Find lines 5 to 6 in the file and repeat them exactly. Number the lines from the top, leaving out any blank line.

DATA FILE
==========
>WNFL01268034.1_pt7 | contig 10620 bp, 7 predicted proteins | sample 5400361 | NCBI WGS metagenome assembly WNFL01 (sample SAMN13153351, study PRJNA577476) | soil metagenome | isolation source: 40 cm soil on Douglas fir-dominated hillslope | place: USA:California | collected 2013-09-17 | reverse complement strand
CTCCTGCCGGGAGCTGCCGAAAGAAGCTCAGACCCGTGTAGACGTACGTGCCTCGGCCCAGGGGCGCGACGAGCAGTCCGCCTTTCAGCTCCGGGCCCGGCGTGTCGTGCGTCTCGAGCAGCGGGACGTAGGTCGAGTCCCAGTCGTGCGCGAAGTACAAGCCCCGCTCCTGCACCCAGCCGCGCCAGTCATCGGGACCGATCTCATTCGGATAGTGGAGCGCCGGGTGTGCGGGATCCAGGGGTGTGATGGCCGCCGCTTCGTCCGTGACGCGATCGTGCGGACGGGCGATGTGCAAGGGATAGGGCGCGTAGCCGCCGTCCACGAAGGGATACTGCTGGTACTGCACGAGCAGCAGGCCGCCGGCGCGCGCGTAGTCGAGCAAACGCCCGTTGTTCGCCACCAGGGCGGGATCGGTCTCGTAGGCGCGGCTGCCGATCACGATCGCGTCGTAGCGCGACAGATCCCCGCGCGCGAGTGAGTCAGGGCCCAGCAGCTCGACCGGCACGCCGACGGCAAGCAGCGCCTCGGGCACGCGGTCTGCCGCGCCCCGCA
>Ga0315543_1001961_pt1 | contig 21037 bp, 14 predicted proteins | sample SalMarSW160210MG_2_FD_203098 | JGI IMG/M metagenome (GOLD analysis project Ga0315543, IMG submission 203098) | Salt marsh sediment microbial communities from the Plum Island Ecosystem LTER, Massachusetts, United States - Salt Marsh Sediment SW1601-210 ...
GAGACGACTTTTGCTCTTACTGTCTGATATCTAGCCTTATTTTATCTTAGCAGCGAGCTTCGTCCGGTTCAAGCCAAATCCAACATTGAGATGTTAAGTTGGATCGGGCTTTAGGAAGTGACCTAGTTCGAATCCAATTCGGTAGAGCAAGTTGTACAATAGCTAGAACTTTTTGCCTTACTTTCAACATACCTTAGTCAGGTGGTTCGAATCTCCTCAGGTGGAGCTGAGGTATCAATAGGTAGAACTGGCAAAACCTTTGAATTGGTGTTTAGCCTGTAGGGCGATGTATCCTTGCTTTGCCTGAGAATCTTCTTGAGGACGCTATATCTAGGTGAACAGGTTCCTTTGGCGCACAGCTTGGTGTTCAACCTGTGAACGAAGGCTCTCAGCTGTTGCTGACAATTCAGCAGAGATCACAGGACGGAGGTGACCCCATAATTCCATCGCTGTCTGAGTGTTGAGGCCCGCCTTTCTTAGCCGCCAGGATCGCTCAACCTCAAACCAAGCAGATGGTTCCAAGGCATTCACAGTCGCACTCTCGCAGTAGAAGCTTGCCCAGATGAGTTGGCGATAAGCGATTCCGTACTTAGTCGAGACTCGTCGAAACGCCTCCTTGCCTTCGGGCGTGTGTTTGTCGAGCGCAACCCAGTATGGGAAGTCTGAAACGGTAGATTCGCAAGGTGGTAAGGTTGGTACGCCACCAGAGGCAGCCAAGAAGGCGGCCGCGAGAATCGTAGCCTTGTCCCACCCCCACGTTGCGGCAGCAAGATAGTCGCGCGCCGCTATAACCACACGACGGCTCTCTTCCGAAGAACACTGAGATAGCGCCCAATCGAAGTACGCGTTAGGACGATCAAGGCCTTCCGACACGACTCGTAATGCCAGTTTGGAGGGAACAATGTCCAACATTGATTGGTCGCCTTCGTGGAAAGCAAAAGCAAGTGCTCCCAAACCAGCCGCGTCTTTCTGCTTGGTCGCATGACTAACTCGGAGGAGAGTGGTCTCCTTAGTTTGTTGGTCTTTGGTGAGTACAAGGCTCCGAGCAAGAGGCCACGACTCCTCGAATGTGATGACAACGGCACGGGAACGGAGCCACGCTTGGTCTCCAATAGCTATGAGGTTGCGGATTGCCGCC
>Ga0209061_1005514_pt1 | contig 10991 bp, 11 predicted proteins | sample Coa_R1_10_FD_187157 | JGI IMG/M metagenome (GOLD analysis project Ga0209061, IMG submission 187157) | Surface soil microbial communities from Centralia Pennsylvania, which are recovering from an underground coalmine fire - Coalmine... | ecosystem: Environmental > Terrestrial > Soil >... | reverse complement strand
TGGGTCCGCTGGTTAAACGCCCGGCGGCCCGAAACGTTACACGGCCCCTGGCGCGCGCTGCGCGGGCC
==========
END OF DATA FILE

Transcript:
>Ga0209061_1005514_pt1 | contig 10991 bp, 11 predicted proteins | sample Coa_R1_10_FD_187157 | JGI IMG/M metagenome (GOLD analysis project Ga0209061, IMG submission 187157) | Surface soil microbial communities from Centralia Pennsylvania, which are recovering from an underground coalmine fire - Coalmine... | ecosystem: Environmental > Terrestrial > Soil >... | reverse complement strand
TGGGTCCGCTGGTTAAACGCCCGGCGGCCCGAAACGTTACACGGCCCCTGGCGCGCGCTGCGCGGGCC